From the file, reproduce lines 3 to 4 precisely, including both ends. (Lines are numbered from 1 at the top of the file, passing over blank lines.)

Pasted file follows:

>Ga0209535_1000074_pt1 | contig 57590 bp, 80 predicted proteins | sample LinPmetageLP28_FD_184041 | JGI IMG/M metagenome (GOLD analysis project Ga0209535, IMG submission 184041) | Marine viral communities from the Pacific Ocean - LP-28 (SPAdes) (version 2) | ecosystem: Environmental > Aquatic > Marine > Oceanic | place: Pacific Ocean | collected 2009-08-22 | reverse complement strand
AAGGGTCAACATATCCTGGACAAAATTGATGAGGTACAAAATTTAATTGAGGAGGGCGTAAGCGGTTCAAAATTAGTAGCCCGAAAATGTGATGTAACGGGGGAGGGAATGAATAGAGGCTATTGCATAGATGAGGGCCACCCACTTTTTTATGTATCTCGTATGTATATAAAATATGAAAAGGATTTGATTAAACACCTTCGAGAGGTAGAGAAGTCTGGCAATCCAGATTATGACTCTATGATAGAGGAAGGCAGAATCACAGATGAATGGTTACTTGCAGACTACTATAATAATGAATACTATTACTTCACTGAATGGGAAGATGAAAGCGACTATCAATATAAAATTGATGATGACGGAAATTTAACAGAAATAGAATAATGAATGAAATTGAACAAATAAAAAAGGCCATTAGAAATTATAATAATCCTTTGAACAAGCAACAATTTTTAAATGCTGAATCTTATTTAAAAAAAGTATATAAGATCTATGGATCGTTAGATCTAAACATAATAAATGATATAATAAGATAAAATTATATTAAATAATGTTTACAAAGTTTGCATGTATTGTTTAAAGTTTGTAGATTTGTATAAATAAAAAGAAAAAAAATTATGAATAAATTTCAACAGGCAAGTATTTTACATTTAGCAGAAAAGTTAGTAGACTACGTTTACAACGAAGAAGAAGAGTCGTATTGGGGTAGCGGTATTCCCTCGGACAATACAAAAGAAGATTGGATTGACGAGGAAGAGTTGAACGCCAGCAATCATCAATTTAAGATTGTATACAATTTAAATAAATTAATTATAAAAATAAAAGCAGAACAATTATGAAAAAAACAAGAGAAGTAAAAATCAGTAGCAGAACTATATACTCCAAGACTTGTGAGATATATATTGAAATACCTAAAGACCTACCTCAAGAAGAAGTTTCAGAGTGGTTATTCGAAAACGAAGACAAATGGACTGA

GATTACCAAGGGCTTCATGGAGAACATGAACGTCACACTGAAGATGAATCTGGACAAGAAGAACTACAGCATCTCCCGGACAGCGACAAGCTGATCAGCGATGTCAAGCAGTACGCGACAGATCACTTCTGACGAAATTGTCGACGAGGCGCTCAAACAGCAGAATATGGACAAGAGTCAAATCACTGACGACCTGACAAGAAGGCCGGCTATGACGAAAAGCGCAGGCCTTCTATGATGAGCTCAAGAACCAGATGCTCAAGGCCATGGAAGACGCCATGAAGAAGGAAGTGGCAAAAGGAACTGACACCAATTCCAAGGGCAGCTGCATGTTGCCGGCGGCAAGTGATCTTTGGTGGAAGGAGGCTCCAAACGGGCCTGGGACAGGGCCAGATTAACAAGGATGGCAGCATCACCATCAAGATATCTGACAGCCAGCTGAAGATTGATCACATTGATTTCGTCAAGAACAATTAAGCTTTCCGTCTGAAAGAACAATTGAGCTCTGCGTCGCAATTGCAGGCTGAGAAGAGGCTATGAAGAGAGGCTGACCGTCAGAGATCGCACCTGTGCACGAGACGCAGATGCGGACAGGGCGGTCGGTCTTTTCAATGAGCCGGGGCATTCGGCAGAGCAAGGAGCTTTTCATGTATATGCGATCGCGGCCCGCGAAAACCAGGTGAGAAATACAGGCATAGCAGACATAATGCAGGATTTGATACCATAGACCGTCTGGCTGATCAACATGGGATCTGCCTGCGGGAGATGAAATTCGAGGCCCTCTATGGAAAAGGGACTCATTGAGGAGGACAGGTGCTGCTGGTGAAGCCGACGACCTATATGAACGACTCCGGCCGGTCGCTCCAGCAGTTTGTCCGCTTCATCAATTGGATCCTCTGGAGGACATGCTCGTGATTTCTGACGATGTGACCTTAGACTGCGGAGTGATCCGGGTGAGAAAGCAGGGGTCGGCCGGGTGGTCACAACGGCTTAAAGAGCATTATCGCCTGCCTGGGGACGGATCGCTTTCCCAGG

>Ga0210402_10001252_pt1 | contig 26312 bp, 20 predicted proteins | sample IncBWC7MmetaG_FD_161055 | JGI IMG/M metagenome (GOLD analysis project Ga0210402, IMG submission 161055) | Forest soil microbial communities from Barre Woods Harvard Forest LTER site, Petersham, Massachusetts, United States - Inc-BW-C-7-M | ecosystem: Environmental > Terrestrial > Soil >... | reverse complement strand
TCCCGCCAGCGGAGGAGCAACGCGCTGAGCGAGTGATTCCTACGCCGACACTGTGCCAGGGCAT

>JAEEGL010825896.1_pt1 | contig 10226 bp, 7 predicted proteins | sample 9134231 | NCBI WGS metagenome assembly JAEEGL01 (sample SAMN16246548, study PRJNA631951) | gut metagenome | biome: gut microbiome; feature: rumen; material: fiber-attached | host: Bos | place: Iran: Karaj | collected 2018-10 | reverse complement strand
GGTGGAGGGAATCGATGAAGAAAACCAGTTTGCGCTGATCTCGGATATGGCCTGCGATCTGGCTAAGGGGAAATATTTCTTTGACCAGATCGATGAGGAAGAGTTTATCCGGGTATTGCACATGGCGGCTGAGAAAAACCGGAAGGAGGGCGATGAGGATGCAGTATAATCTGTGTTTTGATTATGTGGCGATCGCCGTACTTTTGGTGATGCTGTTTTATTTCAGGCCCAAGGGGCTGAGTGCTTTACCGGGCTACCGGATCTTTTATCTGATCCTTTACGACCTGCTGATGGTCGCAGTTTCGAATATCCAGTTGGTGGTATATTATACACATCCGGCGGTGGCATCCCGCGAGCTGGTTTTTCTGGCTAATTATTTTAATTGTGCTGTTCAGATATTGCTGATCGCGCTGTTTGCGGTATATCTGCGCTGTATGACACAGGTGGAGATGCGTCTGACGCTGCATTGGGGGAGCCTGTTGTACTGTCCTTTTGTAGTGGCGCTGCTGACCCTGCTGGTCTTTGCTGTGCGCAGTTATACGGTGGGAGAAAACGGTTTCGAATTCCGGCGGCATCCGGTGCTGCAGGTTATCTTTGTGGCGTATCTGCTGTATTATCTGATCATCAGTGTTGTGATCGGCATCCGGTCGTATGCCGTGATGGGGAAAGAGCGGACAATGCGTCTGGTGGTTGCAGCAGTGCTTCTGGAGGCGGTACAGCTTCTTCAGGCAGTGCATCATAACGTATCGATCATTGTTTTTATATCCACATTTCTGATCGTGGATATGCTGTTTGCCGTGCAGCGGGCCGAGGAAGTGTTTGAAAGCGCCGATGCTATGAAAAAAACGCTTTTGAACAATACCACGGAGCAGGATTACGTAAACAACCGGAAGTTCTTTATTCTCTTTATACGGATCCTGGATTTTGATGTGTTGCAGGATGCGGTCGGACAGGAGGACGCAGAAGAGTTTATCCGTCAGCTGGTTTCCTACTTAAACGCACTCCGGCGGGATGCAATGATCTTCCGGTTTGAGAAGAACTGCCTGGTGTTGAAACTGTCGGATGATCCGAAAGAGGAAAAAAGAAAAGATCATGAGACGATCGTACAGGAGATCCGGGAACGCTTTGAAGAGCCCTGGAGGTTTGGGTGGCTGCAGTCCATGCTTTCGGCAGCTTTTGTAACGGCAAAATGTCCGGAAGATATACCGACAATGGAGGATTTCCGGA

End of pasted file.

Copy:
GATTACCAAGGGCTTCATGGAGAACATGAACGTCACACTGAAGATGAATCTGGACAAGAAGAACTACAGCATCTCCCGGACAGCGACAAGCTGATCAGCGATGTCAAGCAGTACGCGACAGATCACTTCTGACGAAATTGTCGACGAGGCGCTCAAACAGCAGAATATGGACAAGAGTCAAATCACTGACGACCTGACAAGAAGGCCGGCTATGACGAAAAGCGCAGGCCTTCTATGATGAGCTCAAGAACCAGATGCTCAAGGCCATGGAAGACGCCATGAAGAAGGAAGTGGCAAAAGGAACTGACACCAATTCCAAGGGCAGCTGCATGTTGCCGGCGGCAAGTGATCTTTGGTGGAAGGAGGCTCCAAACGGGCCTGGGACAGGGCCAGATTAACAAGGATGGCAGCATCACCATCAAGATATCTGACAGCCAGCTGAAGATTGATCACATTGATTTCGTCAAGAACAATTAAGCTTTCCGTCTGAAAGAACAATTGAGCTCTGCGTCGCAATTGCAGGCTGAGAAGAGGCTATGAAGAGAGGCTGACCGTCAGAGATCGCACCTGTGCACGAGACGCAGATGCGGACAGGGCGGTCGGTCTTTTCAATGAGCCGGGGCATTCGGCAGAGCAAGGAGCTTTTCATGTATATGCGATCGCGGCCCGCGAAAACCAGGTGAGAAATACAGGCATAGCAGACATAATGCAGGATTTGATACCATAGACCGTCTGGCTGATCAACATGGGATCTGCCTGCGGGAGATGAAATTCGAGGCCCTCTATGGAAAAGGGACTCATTGAGGAGGACAGGTGCTGCTGGTGAAGCCGACGACCTATATGAACGACTCCGGCCGGTCGCTCCAGCAGTTTGTCCGCTTCATCAATTGGATCCTCTGGAGGACATGCTCGTGATTTCTGACGATGTGACCTTAGACTGCGGAGTGATCCGGGTGAGAAAGCAGGGGTCGGCCGGGTGGTCACAACGGCTTAAAGAGCATTATCGCCTGCCTGGGGACGGATCGCTTTCCCAGG

>Ga0210402_10001252_pt1 | contig 26312 bp, 20 predicted proteins | sample IncBWC7MmetaG_FD_161055 | JGI IMG/M metagenome (GOLD analysis project Ga0210402, IMG submission 161055) | Forest soil microbial communities from Barre Woods Harvard Forest LTER site, Petersham, Massachusetts, United States - Inc-BW-C-7-M | ecosystem: Environmental > Terrestrial > Soil >... | reverse complement strand